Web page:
How to Draw the Right Conclusions: Logical Pluralism without Logical Normativism Public Deposited

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  • March 20, 2019
  • Blake-Turner, Christopher
    • Affiliation: College of Arts and Sciences, Department of Philosophy
  • Logical pluralism is the view that there is more than one relation of logical consequence. Roughly, there are many distinct logics and they’re equally good. Logical normativism is the view that logic is inherently normative. Roughly, consequence relations impose normative constraints on reasoners whether or not they are aiming at truth-preservation. It has widely been assumed that logical pluralism and logical normativism go together. This thesis questions that assumption. I defend an account of logical pluralism without logical normativism. I do so by replacing Beall and Restall’s normative constraint on consequence relations with a constraint concerning epistemic goals. As well as illuminating an important, unnoticed area of dialectical space, I show that distinguishing logical pluralism from logical normativism has two further bene ts. First, it helps clarify what’s at stake in debates about pluralism. Second, it provides an elegant response to the most pressing challenge to logical pluralism: the normativity objection.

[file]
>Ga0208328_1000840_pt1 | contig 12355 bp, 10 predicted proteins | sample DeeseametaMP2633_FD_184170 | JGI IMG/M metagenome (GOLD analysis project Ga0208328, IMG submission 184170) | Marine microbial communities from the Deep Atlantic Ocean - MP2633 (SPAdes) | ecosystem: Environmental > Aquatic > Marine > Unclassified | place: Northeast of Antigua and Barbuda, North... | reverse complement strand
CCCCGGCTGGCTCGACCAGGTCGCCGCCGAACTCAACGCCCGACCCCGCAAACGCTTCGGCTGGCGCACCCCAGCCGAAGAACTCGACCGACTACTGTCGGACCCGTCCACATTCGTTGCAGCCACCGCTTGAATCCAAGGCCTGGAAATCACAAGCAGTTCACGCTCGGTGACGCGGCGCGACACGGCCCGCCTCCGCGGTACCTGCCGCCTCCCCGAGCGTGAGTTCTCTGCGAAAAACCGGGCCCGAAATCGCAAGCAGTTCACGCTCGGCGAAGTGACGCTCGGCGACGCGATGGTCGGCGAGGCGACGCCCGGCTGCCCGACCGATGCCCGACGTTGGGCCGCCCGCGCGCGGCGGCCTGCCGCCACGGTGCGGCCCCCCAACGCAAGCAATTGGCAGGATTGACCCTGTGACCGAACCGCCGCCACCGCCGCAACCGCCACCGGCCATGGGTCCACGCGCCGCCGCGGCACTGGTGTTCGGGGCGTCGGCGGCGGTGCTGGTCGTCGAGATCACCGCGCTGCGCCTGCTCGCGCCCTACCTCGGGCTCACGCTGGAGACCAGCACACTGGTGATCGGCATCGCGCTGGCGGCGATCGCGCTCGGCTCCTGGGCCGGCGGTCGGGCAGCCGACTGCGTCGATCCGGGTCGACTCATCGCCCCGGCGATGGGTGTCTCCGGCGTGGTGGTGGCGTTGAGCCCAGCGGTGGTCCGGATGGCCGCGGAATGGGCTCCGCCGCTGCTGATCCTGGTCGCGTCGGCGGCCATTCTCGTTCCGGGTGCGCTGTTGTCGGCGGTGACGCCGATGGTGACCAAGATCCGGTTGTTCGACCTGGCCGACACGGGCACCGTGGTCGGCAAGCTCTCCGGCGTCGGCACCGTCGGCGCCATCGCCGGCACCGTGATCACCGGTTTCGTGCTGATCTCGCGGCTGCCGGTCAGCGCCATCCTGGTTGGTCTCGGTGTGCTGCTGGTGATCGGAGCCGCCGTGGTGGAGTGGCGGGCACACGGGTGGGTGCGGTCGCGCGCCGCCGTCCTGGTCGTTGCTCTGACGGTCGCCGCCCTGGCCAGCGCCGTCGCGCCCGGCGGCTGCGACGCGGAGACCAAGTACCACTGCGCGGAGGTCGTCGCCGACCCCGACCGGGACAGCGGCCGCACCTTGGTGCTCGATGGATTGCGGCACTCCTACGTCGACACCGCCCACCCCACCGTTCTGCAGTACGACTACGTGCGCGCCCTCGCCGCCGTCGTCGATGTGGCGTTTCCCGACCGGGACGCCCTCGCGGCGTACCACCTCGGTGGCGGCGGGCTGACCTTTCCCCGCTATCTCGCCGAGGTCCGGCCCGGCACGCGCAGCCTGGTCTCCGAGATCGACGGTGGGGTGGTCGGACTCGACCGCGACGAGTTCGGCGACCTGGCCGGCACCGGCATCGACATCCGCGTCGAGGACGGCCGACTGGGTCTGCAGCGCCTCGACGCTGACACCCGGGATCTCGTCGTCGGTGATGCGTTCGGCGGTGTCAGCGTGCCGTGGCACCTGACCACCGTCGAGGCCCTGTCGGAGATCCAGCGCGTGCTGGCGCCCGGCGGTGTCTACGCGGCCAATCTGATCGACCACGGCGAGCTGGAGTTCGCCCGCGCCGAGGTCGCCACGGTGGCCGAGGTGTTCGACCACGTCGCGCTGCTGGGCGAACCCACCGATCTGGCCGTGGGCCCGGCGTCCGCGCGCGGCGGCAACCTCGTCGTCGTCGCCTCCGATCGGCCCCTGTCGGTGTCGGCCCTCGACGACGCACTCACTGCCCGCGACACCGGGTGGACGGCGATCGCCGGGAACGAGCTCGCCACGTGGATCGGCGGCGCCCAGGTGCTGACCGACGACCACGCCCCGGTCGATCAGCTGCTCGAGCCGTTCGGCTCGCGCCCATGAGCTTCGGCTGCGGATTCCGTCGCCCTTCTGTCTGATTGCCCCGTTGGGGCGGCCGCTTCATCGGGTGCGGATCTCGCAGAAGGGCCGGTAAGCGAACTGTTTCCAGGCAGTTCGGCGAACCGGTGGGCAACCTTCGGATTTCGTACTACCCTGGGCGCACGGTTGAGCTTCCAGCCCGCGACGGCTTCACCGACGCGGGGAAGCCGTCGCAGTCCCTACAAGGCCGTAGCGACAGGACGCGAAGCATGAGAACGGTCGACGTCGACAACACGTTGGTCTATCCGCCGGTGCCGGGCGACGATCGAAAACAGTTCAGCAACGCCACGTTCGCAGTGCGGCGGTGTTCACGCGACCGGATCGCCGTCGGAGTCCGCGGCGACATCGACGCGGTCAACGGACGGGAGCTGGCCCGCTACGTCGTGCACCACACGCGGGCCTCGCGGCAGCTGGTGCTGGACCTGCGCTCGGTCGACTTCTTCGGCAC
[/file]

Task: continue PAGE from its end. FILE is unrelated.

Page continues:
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  • In Copyright
  • Russell, Gillian
  • Kotzen, Matthew
  • Roberts, John
  • Master of Arts
Degree granting institution
  • University of North Carolina at Chapel Hill Graduate School
Graduation year
  • 2017

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